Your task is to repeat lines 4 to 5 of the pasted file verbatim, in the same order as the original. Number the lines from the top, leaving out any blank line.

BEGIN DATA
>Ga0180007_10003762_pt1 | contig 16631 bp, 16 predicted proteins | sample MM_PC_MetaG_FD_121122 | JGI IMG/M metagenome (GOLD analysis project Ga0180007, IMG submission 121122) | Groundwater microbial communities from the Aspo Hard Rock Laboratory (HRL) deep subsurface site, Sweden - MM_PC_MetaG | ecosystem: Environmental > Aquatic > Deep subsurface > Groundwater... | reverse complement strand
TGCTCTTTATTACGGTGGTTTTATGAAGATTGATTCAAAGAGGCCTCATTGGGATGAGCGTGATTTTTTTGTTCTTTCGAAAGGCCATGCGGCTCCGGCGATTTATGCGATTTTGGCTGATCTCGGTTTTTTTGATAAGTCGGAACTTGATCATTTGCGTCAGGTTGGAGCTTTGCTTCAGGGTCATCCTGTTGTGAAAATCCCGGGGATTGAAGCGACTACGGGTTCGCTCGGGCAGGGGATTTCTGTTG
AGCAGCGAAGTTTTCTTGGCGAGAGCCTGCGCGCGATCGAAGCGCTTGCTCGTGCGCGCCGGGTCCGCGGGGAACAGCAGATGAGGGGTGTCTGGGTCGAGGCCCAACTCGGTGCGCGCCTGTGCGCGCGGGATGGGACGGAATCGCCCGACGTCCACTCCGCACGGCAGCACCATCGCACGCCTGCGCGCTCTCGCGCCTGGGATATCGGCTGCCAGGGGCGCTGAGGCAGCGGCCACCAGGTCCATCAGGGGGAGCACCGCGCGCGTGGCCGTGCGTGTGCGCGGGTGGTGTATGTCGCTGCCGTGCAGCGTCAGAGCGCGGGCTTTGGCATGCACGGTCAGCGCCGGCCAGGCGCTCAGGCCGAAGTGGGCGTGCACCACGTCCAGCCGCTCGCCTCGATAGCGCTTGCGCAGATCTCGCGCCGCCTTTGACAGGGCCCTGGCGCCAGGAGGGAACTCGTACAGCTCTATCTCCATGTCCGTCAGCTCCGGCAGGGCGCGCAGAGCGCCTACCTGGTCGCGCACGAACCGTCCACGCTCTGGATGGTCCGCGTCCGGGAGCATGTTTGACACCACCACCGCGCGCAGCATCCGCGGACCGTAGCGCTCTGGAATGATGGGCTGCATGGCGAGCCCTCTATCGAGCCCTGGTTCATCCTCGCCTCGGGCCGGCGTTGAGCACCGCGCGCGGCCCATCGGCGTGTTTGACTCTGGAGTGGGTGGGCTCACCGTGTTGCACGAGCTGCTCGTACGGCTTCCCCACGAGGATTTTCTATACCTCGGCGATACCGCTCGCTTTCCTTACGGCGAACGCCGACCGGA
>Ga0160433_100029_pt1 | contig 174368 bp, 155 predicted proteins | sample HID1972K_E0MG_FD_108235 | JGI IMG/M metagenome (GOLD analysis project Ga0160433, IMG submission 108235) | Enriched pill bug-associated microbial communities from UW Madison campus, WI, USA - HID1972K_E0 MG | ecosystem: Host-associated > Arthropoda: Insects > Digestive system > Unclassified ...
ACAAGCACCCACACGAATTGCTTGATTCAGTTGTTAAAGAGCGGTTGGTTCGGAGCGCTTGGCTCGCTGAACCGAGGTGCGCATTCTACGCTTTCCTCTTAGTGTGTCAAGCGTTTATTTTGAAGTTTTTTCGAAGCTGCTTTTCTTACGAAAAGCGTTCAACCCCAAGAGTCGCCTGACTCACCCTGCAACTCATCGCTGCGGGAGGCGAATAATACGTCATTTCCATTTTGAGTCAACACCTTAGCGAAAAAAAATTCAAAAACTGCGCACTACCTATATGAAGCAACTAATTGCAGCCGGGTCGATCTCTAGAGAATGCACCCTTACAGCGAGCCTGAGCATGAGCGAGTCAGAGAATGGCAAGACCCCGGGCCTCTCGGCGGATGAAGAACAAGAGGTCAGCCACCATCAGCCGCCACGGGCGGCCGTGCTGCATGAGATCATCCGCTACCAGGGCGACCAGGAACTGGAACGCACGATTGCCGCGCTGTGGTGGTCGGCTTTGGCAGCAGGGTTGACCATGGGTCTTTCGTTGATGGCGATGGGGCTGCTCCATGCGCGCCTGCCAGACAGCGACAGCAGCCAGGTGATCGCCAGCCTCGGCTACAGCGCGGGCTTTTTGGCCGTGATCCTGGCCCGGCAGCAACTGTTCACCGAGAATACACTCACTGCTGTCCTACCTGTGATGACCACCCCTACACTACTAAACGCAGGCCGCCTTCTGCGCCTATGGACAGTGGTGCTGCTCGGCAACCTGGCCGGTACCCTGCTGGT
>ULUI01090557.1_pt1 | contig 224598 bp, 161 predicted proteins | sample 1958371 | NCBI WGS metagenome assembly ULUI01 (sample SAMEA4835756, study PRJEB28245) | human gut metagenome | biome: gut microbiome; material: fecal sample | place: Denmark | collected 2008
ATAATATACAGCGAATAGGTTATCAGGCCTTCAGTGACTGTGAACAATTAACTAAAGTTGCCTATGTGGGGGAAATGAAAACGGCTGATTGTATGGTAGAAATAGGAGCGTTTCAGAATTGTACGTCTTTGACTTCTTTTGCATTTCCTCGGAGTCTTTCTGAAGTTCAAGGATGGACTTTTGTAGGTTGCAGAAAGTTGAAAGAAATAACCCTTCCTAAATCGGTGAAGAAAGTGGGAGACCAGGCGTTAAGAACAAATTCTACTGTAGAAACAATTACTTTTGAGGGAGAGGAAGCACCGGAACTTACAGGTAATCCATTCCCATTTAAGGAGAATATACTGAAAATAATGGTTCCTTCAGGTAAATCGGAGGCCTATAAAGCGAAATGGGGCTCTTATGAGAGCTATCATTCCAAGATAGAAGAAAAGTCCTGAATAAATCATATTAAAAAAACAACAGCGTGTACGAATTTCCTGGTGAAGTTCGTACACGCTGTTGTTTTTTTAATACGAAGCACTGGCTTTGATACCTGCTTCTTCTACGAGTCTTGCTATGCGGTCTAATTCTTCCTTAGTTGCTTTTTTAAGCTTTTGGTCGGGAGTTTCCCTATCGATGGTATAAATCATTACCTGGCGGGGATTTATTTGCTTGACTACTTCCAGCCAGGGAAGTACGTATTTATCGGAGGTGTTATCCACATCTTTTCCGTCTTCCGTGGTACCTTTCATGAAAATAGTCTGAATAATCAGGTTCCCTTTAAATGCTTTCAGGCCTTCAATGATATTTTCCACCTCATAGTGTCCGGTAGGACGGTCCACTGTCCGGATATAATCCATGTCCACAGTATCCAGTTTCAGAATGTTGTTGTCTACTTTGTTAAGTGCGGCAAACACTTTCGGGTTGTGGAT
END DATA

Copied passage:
>Ga0160433_100029_pt1 | contig 174368 bp, 155 predicted proteins | sample HID1972K_E0MG_FD_108235 | JGI IMG/M metagenome (GOLD analysis project Ga0160433, IMG submission 108235) | Enriched pill bug-associated microbial communities from UW Madison campus, WI, USA - HID1972K_E0 MG | ecosystem: Host-associated > Arthropoda: Insects > Digestive system > Unclassified ...
ACAAGCACCCACACGAATTGCTTGATTCAGTTGTTAAAGAGCGGTTGGTTCGGAGCGCTTGGCTCGCTGAACCGAGGTGCGCATTCTACGCTTTCCTCTTAGTGTGTCAAGCGTTTATTTTGAAGTTTTTTCGAAGCTGCTTTTCTTACGAAAAGCGTTCAACCCCAAGAGTCGCCTGACTCACCCTGCAACTCATCGCTGCGGGAGGCGAATAATACGTCATTTCCATTTTGAGTCAACACCTTAGCGAAAAAAAATTCAAAAACTGCGCACTACCTATATGAAGCAACTAATTGCAGCCGGGTCGATCTCTAGAGAATGCACCCTTACAGCGAGCCTGAGCATGAGCGAGTCAGAGAATGGCAAGACCCCGGGCCTCTCGGCGGATGAAGAACAAGAGGTCAGCCACCATCAGCCGCCACGGGCGGCCGTGCTGCATGAGATCATCCGCTACCAGGGCGACCAGGAACTGGAACGCACGATTGCCGCGCTGTGGTGGTCGGCTTTGGCAGCAGGGTTGACCATGGGTCTTTCGTTGATGGCGATGGGGCTGCTCCATGCGCGCCTGCCAGACAGCGACAGCAGCCAGGTGATCGCCAGCCTCGGCTACAGCGCGGGCTTTTTGGCCGTGATCCTGGCCCGGCAGCAACTGTTCACCGAGAATACACTCACTGCTGTCCTACCTGTGATGACCACCCCTACACTACTAAACGCAGGCCGCCTTCTGCGCCTATGGACAGTGGTGCTGCTCGGCAACCTGGCCGGTACCCTGCTGGT